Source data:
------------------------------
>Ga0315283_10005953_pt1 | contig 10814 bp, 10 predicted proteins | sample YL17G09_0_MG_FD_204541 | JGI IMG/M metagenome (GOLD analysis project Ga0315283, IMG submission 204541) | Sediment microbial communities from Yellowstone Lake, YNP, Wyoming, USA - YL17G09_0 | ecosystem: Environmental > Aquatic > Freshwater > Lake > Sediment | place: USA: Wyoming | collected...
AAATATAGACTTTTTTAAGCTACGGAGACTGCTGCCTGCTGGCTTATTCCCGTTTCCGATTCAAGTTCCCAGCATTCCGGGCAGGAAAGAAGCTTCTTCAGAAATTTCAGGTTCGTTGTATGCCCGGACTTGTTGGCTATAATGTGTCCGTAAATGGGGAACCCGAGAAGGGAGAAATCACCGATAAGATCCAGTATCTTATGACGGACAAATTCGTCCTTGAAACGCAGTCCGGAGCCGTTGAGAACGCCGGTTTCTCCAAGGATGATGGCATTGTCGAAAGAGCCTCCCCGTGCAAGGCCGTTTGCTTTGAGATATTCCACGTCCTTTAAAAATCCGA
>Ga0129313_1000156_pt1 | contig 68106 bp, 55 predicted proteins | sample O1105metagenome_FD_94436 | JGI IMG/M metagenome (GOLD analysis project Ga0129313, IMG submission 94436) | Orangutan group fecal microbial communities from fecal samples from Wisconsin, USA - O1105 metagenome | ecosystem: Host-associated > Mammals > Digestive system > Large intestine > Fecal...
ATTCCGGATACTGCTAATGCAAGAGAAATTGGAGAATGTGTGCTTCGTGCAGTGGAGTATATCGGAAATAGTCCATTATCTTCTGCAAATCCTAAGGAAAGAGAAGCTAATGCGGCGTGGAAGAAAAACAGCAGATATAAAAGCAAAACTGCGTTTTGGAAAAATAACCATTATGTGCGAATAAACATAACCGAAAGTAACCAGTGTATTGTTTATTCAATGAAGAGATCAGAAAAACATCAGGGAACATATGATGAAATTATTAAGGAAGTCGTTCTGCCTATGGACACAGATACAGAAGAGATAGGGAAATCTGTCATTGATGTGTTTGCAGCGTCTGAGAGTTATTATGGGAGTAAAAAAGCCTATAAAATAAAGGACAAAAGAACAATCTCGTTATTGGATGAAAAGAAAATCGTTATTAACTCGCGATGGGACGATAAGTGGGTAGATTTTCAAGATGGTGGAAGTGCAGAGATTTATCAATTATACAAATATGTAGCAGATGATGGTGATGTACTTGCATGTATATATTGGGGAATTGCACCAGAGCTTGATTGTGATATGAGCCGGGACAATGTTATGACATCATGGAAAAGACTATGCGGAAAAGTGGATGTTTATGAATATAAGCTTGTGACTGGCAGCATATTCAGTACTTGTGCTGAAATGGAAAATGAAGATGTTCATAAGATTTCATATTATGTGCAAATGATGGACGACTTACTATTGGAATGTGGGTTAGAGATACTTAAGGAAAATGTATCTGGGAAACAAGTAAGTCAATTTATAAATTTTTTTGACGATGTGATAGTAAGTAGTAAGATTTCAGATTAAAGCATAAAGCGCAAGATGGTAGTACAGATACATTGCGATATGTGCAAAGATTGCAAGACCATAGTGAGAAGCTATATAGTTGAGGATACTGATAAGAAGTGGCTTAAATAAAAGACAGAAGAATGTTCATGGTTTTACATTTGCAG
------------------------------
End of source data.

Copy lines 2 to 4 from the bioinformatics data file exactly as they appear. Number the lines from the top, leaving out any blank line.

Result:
AAATATAGACTTTTTTAAGCTACGGAGACTGCTGCCTGCTGGCTTATTCCCGTTTCCGATTCAAGTTCCCAGCATTCCGGGCAGGAAAGAAGCTTCTTCAGAAATTTCAGGTTCGTTGTATGCCCGGACTTGTTGGCTATAATGTGTCCGTAAATGGGGAACCCGAGAAGGGAGAAATCACCGATAAGATCCAGTATCTTATGACGGACAAATTCGTCCTTGAAACGCAGTCCGGAGCCGTTGAGAACGCCGGTTTCTCCAAGGATGATGGCATTGTCGAAAGAGCCTCCCCGTGCAAGGCCGTTTGCTTTGAGATATTCCACGTCCTTTAAAAATCCGA
>Ga0129313_1000156_pt1 | contig 68106 bp, 55 predicted proteins | sample O1105metagenome_FD_94436 | JGI IMG/M metagenome (GOLD analysis project Ga0129313, IMG submission 94436) | Orangutan group fecal microbial communities from fecal samples from Wisconsin, USA - O1105 metagenome | ecosystem: Host-associated > Mammals > Digestive system > Large intestine > Fecal...
ATTCCGGATACTGCTAATGCAAGAGAAATTGGAGAATGTGTGCTTCGTGCAGTGGAGTATATCGGAAATAGTCCATTATCTTCTGCAAATCCTAAGGAAAGAGAAGCTAATGCGGCGTGGAAGAAAAACAGCAGATATAAAAGCAAAACTGCGTTTTGGAAAAATAACCATTATGTGCGAATAAACATAACCGAAAGTAACCAGTGTATTGTTTATTCAATGAAGAGATCAGAAAAACATCAGGGAACATATGATGAAATTATTAAGGAAGTCGTTCTGCCTATGGACACAGATACAGAAGAGATAGGGAAATCTGTCATTGATGTGTTTGCAGCGTCTGAGAGTTATTATGGGAGTAAAAAAGCCTATAAAATAAAGGACAAAAGAACAATCTCGTTATTGGATGAAAAGAAAATCGTTATTAACTCGCGATGGGACGATAAGTGGGTAGATTTTCAAGATGGTGGAAGTGCAGAGATTTATCAATTATACAAATATGTAGCAGATGATGGTGATGTACTTGCATGTATATATTGGGGAATTGCACCAGAGCTTGATTGTGATATGAGCCGGGACAATGTTATGACATCATGGAAAAGACTATGCGGAAAAGTGGATGTTTATGAATATAAGCTTGTGACTGGCAGCATATTCAGTACTTGTGCTGAAATGGAAAATGAAGATGTTCATAAGATTTCATATTATGTGCAAATGATGGACGACTTACTATTGGAATGTGGGTTAGAGATACTTAAGGAAAATGTATCTGGGAAACAAGTAAGTCAATTTATAAATTTTTTTGACGATGTGATAGTAAGTAGTAAGATTTCAGATTAAAGCATAAAGCGCAAGATGGTAGTACAGATACATTGCGATATGTGCAAAGATTGCAAGACCATAGTGAGAAGCTATATAGTTGAGGATACTGATAAGAAGTGGCTTAAATAAAAGACAGAAGAATGTTCATGGTTTTACATTTGCAG